For bulbopenile strictures, the incision was made on the ventral of proximal penile shaft and extended through the scrotum with separation of the scrotal compartments to expose the urethra according to the extension of the stricture. The urethra was dissected laterally and then incised dorsolaterally without any circular dissection of the urethra. Some cases with stricture reaching the bulbar urethra beneath bulbospongiosus muscle needed dissection and separation of the muscle at the midline so the dorsolateral incision could be extended to this segment. After that, the urethra was marsupialized and laid open; the buccal mucosal graft was fixed alongside the urethra and quilted. Then, the skin penis and scrotum was fixed along the free side of the graft and the urethra leaving the scrotum splitted around the neomeatus. The dressing was removed 5 days post operative for both penile and bulbopenile stricture and patients were taught how to care for the graft by cleaning the wound with antiseptic solution and application of eye ointment (oxytetracycline HCl) together with vaselinated gauze and continued to do this for 6 weeks to prevent the row areas of the graft from sticking together.

Second stage urethroplasty

Second stage urethroplasty was preformed 6 to 9 months after the first stage according to the healing process and the absence of fibrosis.

Operative technique

The neourethral tube was outlined and marked giving urethral plate width of 2.5–3 cm. An incision was done and the roof strip was mobilized by dissecting the skin at the edge of the strip (Fig. 2a, b). The urethral tube was closed over 16F silicone urethral catheter.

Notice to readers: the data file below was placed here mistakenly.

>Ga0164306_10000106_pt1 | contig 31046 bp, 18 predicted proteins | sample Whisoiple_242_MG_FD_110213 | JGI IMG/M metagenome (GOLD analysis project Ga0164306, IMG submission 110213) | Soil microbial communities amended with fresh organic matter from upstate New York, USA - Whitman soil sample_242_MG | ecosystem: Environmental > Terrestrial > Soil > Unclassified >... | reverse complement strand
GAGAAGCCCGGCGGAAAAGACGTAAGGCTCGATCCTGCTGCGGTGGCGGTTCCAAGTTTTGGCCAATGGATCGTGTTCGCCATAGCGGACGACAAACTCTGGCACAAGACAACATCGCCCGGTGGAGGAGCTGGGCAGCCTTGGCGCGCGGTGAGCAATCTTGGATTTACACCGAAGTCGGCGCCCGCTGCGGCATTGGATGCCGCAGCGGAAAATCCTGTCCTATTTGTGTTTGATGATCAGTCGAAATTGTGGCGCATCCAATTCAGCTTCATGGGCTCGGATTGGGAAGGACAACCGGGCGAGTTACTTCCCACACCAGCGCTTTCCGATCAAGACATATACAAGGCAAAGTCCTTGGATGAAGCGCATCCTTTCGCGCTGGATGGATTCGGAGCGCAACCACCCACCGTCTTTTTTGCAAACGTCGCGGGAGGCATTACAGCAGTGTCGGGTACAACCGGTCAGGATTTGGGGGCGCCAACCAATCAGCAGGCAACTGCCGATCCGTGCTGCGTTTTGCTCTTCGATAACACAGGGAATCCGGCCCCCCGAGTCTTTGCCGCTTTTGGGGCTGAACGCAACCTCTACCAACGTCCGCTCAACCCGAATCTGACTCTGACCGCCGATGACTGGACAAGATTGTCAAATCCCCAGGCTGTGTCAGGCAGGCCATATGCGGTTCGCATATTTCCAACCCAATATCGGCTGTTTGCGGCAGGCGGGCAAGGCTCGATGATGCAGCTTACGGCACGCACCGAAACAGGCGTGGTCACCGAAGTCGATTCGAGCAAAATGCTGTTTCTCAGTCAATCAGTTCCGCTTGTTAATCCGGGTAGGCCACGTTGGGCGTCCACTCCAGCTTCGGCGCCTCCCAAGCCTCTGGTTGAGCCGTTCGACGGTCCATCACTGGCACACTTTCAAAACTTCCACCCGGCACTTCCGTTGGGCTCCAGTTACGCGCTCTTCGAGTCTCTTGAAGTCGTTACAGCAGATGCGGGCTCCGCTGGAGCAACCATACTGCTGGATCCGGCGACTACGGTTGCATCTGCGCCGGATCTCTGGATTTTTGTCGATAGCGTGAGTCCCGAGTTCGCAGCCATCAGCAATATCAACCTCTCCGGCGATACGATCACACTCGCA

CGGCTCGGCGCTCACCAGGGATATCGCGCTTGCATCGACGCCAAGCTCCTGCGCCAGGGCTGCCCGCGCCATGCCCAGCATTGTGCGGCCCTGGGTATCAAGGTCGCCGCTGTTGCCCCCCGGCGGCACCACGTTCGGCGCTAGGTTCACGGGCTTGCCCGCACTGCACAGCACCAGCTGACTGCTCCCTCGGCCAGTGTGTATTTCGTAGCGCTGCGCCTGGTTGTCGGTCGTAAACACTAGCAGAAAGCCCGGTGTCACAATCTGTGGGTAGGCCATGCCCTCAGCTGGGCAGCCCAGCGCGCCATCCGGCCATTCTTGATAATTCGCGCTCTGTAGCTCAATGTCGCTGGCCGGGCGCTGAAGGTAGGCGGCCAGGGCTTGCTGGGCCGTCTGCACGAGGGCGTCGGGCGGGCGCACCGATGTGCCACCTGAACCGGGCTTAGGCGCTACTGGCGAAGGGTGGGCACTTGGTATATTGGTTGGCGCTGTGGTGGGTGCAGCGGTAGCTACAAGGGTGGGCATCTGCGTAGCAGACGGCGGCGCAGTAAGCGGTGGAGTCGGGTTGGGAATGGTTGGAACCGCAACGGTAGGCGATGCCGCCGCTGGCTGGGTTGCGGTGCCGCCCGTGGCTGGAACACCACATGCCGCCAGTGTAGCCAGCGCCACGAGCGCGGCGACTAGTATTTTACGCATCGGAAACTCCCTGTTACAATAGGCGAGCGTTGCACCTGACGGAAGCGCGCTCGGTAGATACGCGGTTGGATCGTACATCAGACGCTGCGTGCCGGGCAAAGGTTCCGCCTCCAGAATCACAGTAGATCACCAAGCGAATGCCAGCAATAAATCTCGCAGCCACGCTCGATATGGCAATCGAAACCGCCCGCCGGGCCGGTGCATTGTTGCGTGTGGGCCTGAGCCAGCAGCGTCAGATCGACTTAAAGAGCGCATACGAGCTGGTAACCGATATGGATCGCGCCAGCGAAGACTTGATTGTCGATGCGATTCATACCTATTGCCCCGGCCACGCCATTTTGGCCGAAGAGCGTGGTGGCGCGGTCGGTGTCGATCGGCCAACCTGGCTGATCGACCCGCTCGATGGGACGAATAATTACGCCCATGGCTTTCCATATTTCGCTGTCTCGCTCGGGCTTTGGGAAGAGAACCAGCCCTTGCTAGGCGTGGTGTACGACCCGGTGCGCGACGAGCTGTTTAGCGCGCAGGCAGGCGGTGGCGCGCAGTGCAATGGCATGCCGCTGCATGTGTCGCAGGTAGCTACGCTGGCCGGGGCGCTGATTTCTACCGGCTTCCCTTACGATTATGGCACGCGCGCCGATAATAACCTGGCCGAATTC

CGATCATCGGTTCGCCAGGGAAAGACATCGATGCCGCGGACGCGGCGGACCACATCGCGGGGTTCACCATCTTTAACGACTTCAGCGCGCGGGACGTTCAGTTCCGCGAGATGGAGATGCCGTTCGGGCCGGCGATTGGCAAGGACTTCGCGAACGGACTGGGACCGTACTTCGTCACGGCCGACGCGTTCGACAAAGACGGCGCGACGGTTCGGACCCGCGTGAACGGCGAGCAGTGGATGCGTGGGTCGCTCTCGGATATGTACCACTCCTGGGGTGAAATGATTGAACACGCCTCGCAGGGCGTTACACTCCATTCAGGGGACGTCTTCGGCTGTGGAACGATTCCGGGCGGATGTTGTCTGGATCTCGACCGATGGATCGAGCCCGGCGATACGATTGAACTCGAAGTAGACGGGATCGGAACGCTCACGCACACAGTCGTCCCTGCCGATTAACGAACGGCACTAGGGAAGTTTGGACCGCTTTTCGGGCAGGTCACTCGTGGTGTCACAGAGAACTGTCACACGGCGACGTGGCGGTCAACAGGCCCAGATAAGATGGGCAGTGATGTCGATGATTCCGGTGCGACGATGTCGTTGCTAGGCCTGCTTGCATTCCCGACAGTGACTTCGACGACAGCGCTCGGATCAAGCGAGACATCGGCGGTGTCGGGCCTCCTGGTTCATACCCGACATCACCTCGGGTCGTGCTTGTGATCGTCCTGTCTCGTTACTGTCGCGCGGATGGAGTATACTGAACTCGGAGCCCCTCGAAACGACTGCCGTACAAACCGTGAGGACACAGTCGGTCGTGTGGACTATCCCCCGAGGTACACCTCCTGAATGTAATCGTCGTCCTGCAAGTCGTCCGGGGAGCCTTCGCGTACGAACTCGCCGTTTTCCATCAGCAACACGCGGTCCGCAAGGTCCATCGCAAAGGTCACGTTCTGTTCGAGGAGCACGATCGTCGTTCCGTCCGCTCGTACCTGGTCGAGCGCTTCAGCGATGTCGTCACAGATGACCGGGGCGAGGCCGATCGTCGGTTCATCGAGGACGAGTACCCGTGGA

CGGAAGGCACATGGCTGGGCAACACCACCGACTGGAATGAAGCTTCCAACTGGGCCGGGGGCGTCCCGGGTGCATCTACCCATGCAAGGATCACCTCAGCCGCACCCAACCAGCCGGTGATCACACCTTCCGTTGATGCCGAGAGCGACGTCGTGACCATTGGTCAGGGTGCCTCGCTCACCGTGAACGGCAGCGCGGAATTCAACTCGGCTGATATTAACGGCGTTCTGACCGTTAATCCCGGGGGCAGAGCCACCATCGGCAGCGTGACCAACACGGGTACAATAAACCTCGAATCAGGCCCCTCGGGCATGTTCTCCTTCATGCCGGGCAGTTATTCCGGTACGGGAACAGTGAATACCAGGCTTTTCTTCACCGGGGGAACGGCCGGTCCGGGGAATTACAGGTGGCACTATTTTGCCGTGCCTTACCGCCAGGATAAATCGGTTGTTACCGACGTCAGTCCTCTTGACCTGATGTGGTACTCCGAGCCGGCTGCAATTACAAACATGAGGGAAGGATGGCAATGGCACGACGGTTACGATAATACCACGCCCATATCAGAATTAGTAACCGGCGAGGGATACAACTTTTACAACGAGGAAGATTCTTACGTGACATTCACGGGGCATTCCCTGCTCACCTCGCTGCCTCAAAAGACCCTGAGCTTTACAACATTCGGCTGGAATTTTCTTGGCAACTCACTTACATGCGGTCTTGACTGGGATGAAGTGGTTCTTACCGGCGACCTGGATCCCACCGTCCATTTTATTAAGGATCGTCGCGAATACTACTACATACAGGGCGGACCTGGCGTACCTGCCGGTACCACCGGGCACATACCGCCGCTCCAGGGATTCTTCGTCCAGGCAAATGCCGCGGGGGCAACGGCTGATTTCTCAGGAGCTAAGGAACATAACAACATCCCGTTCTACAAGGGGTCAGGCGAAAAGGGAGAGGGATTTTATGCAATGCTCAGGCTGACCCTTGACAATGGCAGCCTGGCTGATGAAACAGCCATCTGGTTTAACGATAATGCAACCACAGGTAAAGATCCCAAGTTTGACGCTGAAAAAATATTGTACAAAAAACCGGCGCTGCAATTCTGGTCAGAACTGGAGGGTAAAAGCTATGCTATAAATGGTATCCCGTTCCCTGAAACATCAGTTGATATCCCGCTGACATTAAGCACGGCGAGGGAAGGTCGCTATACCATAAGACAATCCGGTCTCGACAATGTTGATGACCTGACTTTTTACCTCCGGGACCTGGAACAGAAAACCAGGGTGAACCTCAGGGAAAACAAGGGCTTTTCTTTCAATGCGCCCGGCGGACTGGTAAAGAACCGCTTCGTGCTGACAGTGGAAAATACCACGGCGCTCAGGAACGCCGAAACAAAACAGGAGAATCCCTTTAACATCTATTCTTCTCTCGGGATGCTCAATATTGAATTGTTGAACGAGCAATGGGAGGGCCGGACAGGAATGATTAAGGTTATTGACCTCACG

Fig. 2
figure2

a, Roof strip was mobilized by dissection of the skin at the edge of the strip, one stage buccal mucosal roof strip augmentation of the narrow distal neourethra and urethral catheter.2. b tubularization of the neourethra

Postoperative care

The urethral catheter was left in its place for three weeks and was removed after confirming its healing, by performing peri-catheter urethrogram. Patients were followed up and evaluated regularly till the 6th week from the surgical procedure, then every 3 months in the first year, then every 6 months and then yearly for 5 years. The follow up included clinical observation of the patient, the process of healing of the wound and routine flexible urethrocystoscopy, our defined criteria for success was the patency and prompt healing of the neourethra confirmed by pericatheter urethrogram and absence of restricture on subsequent follow up visits without need for dilatation or endoscopic management.

Statistical analysis

Data was tabulated and statistically analysed using Stata® software (Stata Corp. 2011. Stata Statistical Software: Release 12. College Station, TX: Stata Corp LP). We used Fisher’s exact test and Mann-Whitney U test, wherever appropriate. We used P. value < 0.05 as statistically significant.

Results

The study included 123 patients who underwent the first stage urethroplasty, 105 patients of them underwent the second stage. Eighteen cases were missed after first stage. The mean (range) age of the patients was 38.4 (17–60 years). The cause of stricture was idiopathic in 47 patients, inflammatory in 15 patients, lichen sclerosus in 26 patients and post failed hypospadias repair in 35 patients. The stricture was in the penile urethra in 68 patients and bulbopenile in 55 patients. The mean (range) length of the overall stricture was 8.3 (4–13 cm), penile stricture was 7.4 (4–10.5 cm) and bulbopenile 9.3 (5–13 cm) respectively with no statistical significance (Table 1).

Table 1 Patients’ demography and stricture characteristics (site and length) (N = number of cases)

Five patients had mucosal site bleeding that needed hemostatic sutures. Seven patients had oral numbness and were referred to the dentist. Graft contracture was encountered in 11 patients and they needed surgical readjustment before the second stage.

The second stage was done after a mean (range) of 6.7 (6–9 months) after the first stage. Second stage augmentation urethroplasty using buccal mucosa was done for 105 patients. During follow up, early postoperative leakage in the pericatheter urethrogram complicated 9 patients who needed prolonged urethral catheterization up to 4 weeks. Spontaneous healing occurred in 3 patients. Urethrocutaneous fistula developed in 6 patients. Meatal stenosis developed in 3 patients.

Failed cases include wound dehiscence and restricture. Wound dehiscence complicated 2 patients due to wound infection.